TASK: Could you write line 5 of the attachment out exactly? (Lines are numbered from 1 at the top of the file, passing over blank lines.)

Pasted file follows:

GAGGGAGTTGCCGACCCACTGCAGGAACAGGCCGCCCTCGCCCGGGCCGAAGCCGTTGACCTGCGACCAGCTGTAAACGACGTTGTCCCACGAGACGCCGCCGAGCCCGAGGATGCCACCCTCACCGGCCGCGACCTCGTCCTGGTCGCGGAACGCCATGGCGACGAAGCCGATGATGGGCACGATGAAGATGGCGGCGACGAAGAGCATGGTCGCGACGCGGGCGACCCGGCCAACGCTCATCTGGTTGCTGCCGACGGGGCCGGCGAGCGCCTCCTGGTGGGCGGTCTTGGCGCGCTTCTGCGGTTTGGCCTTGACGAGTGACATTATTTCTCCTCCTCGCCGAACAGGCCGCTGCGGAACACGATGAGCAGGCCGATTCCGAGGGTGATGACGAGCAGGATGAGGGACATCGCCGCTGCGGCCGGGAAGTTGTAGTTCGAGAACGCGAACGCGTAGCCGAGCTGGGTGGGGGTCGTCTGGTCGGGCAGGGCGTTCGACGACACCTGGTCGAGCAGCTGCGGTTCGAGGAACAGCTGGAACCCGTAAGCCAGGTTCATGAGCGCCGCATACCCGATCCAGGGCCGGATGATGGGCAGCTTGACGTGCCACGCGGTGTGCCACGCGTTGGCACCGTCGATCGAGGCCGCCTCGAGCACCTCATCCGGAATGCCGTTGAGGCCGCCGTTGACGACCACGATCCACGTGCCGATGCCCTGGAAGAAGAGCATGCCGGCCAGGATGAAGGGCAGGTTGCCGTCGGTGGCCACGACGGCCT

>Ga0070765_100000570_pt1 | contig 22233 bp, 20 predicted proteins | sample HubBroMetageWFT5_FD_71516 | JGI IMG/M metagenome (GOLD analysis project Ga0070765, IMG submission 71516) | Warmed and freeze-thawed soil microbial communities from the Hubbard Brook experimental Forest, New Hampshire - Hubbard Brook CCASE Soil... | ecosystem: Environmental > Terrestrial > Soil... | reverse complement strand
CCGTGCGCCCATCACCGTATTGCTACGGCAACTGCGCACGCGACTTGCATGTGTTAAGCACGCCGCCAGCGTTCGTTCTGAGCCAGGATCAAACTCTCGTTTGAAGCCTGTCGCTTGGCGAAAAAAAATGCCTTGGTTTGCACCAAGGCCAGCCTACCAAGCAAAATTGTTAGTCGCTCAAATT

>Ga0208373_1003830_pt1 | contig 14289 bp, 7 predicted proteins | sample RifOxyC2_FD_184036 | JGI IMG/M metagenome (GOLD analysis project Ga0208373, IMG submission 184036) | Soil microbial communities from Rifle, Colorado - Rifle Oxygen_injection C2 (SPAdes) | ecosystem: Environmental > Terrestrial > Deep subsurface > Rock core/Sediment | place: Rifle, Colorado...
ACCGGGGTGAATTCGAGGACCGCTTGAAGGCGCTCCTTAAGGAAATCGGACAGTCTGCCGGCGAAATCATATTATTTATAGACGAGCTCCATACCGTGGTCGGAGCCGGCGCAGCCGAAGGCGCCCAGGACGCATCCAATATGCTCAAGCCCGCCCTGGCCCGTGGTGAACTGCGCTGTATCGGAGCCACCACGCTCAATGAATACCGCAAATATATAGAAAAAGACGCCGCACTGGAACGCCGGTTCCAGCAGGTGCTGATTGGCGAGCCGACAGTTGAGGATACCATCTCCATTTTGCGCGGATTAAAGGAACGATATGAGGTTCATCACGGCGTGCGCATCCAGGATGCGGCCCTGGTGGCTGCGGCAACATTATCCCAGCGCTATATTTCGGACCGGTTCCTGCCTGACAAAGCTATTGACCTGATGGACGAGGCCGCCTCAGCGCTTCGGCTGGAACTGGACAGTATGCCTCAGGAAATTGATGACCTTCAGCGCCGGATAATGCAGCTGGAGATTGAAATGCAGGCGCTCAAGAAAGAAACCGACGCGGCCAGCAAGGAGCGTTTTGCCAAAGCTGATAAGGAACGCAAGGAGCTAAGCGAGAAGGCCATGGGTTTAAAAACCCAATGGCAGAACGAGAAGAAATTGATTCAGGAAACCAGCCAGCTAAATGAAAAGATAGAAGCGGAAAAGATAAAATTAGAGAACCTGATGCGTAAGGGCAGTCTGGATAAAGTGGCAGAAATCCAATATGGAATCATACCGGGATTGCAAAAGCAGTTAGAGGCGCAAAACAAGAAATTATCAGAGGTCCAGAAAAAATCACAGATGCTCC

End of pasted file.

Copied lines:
ACCGGGGTGAATTCGAGGACCGCTTGAAGGCGCTCCTTAAGGAAATCGGACAGTCTGCCGGCGAAATCATATTATTTATAGACGAGCTCCATACCGTGGTCGGAGCCGGCGCAGCCGAAGGCGCCCAGGACGCATCCAATATGCTCAAGCCCGCCCTGGCCCGTGGTGAACTGCGCTGTATCGGAGCCACCACGCTCAATGAATACCGCAAATATATAGAAAAAGACGCCGCACTGGAACGCCGGTTCCAGCAGGTGCTGATTGGCGAGCCGACAGTTGAGGATACCATCTCCATTTTGCGCGGATTAAAGGAACGATATGAGGTTCATCACGGCGTGCGCATCCAGGATGCGGCCCTGGTGGCTGCGGCAACATTATCCCAGCGCTATATTTCGGACCGGTTCCTGCCTGACAAAGCTATTGACCTGATGGACGAGGCCGCCTCAGCGCTTCGGCTGGAACTGGACAGTATGCCTCAGGAAATTGATGACCTTCAGCGCCGGATAATGCAGCTGGAGATTGAAATGCAGGCGCTCAAGAAAGAAACCGACGCGGCCAGCAAGGAGCGTTTTGCCAAAGCTGATAAGGAACGCAAGGAGCTAAGCGAGAAGGCCATGGGTTTAAAAACCCAATGGCAGAACGAGAAGAAATTGATTCAGGAAACCAGCCAGCTAAATGAAAAGATAGAAGCGGAAAAGATAAAATTAGAGAACCTGATGCGTAAGGGCAGTCTGGATAAAGTGGCAGAAATCCAATATGGAATCATACCGGGATTGCAAAAGCAGTTAGAGGCGCAAAACAAGAAATTATCAGAGGTCCAGAAAAAATCACAGATGCTCC